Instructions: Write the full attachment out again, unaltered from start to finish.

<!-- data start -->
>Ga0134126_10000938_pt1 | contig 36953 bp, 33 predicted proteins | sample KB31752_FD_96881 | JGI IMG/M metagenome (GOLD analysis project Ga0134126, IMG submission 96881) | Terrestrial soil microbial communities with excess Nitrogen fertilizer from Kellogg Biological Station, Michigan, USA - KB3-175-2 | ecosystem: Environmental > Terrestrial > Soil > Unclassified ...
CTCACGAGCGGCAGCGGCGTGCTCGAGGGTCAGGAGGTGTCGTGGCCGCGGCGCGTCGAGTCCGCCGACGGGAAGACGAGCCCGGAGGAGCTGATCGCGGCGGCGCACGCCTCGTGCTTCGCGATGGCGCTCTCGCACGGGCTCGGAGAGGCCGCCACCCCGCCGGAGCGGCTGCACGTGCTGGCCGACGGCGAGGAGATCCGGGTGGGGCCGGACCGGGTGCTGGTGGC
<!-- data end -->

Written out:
>Ga0134126_10000938_pt1 | contig 36953 bp, 33 predicted proteins | sample KB31752_FD_96881 | JGI IMG/M metagenome (GOLD analysis project Ga0134126, IMG submission 96881) | Terrestrial soil microbial communities with excess Nitrogen fertilizer from Kellogg Biological Station, Michigan, USA - KB3-175-2 | ecosystem: Environmental > Terrestrial > Soil > Unclassified ...
CTCACGAGCGGCAGCGGCGTGCTCGAGGGTCAGGAGGTGTCGTGGCCGCGGCGCGTCGAGTCCGCCGACGGGAAGACGAGCCCGGAGGAGCTGATCGCGGCGGCGCACGCCTCGTGCTTCGCGATGGCGCTCTCGCACGGGCTCGGAGAGGCCGCCACCCCGCCGGAGCGGCTGCACGTGCTGGCCGACGGCGAGGAGATCCGGGTGGGGCCGGACCGGGTGCTGGTGGC